The first death in town was that of Enos Grover, father of the cooper before mentioned. It occurred in about the year 1795. He was buried in the plot of ground just above described. The attendants at the funeral were his family and four of Thurman's men. The first marriage was that of Calvin Washburn and Elizabeth Waddell, daughter of Robert Waddell. The first white child born in town was Polly, daughter of Robert and Julia (Hodgson) Waddell. Polly was married, when a young lady, to Bishop Carpenter, and was the mother of Jordan Carpenter, now of Chestertown. The first tavern in town was kept by Joseph Hopper, in about the year 1800, at now Johnsburgh Corners. The first post-office was established in 1817 or 1818 in the same neighborhood. The postmaster was Dr. Martin Gillett, who remained in office until about 1830, when he went West, and was succeeded by Clark Burdick.

The first settlers prior to Thurman's death were Robert Maxham and family, Samuel Hamden and family, Robert Waddell, son and daughter, Joseph Hopper, first hotel-keeper; Joseph Robinson, William Leach, Timothy Johnson, Reuben Washburn, Archibald Washburn, Samuel Morehouse, a Revolutionary soldier, and family. John Pasco, Thomas Morehouse, John Ward, Samuel Ross, David Kibber, Philaster Purney, Nehemiah Grover and Samuel Millington were also all Revolutionary soldiers, and settled here with their families. Others were: John Jones, a Welsh cloth manufacturer, and family; Samuel Baxter (Welsh) and family, George Hodgson (English) and family, John Armstrong (Irish) and family, Adam Armstrong (Irish) and family, David Noble (Irish) and sons, Archibald, Edward, William and John; Thomas Page 552 Somerville (Irish) and sons, John, Samuel, Archibald and Thomas; John Richards (Welsh surveyor), Assemblyman and Member of Congress from Warren county, and supervisor from Johnsburgh many years; Levi Hitchcock and family, Jeremiah Harrington and family, Calvin Crawford, Ebenezer Fish and family, Lemuel Humphrey and family, Henry Allen and family, John B. Gage, Stephen Scripter, Silas Harrington, Enos Grover, Enos Grover, jr., Daniel Stratton, Benajah Putnam, Silas Sheffield, John G. Brewer, Andrew Weaver and family, William Weaver, John Weaver, Jonathan Barney, Archibald Wilcox, Joseph, Isaiah and Jacob Wilcox, James Parker and family, Daniel Robertson and Alexander Robertson (Scotch), Alexander, Nathaniel and Norman Trumble, Samuel Barber, J. P.; John Williams, Charles Wilson, Benjamin L. and Charles C. Thomson, Hiram, Elisha and Elijah Ross, Josephus Lee, Jeremiah Bennett, Nathan Raymond and family, John Monell and family, Norris Hopkins and family, Abiram Galusha (a Revolutionary soldier) and family, Job Wood, Nathaniel Barber, Martin Gillett, M. D., the first physician in town.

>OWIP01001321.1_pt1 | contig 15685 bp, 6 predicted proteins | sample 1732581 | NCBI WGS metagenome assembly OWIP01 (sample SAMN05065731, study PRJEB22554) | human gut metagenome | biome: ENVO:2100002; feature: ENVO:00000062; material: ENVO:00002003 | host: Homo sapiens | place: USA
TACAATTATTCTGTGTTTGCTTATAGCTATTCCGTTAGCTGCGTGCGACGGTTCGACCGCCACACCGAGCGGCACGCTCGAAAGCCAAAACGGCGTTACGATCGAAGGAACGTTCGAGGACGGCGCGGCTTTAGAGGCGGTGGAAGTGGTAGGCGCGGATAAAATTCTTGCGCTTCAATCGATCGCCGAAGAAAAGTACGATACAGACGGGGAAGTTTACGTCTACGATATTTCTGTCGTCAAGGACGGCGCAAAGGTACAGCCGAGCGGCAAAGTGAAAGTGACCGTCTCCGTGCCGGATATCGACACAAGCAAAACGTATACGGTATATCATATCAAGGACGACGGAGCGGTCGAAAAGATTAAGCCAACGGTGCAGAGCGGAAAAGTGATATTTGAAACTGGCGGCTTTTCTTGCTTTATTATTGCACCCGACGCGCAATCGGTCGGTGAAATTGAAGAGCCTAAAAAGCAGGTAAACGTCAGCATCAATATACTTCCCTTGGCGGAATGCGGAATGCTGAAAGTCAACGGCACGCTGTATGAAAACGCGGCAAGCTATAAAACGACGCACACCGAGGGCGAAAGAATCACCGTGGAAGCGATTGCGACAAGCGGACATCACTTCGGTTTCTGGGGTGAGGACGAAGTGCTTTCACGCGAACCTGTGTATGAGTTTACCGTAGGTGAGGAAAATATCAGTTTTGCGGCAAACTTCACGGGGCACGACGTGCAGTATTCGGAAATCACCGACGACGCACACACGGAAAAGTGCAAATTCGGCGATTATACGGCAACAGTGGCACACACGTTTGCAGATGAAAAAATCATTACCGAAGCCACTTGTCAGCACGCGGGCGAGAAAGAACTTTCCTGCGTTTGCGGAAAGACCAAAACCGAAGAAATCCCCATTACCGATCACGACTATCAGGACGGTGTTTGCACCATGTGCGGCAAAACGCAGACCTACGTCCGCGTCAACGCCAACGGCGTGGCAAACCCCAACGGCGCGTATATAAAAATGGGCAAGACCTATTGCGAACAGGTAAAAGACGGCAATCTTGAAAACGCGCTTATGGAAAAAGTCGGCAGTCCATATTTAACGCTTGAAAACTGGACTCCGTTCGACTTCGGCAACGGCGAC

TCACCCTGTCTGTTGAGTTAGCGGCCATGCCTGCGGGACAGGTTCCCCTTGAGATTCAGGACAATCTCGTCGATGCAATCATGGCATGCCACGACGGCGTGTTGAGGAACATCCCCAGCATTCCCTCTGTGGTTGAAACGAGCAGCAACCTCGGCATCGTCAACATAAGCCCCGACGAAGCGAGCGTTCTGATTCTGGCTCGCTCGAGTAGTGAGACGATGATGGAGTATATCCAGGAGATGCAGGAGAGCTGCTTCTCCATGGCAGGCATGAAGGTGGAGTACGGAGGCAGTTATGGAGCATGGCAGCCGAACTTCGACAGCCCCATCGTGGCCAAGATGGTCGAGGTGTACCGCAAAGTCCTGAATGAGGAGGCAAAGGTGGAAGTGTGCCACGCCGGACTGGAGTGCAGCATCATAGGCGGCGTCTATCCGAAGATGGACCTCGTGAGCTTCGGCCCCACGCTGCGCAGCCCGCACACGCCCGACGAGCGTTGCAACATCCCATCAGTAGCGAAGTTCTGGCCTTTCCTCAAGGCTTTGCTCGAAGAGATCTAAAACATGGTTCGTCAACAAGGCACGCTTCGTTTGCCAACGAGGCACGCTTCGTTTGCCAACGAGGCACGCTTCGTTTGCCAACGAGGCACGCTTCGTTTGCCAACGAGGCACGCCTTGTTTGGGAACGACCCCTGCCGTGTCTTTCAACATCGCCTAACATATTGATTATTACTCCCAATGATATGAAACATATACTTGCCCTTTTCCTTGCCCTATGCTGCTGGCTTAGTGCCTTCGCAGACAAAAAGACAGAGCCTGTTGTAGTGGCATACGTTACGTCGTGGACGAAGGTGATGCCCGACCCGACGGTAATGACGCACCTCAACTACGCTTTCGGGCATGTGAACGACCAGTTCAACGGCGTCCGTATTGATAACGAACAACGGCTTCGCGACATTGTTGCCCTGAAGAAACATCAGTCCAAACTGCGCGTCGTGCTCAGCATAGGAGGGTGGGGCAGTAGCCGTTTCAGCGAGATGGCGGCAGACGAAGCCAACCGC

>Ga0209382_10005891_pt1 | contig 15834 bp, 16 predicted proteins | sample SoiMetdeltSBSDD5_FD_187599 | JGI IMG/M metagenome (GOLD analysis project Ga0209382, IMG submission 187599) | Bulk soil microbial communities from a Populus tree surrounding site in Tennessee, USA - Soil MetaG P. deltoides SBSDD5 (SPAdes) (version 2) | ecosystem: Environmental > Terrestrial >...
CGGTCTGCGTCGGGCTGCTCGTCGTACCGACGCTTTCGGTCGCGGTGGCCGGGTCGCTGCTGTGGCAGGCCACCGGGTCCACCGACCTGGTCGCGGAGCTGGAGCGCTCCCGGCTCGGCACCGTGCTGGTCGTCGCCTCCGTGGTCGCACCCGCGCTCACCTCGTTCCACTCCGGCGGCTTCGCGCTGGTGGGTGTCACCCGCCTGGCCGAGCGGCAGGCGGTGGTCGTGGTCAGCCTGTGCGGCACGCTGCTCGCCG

The first religious societies in town were of the Baptist and Methodist denominations, the New England settlers being for the most part Baptists, and the English and Irish portion Methodists. The first Baptist preachers who visited the town were Elder Jehiel Fox, of Chestertown, and Elder Bateman. At this time the Baptists were the most numerous denomination in town. Although this people for the last seventy years have had most of the time a pastor settled here, yet they erected no house of worship until within three years they built a neat little chapel at North River. Their present membership is less than it was forty years ago.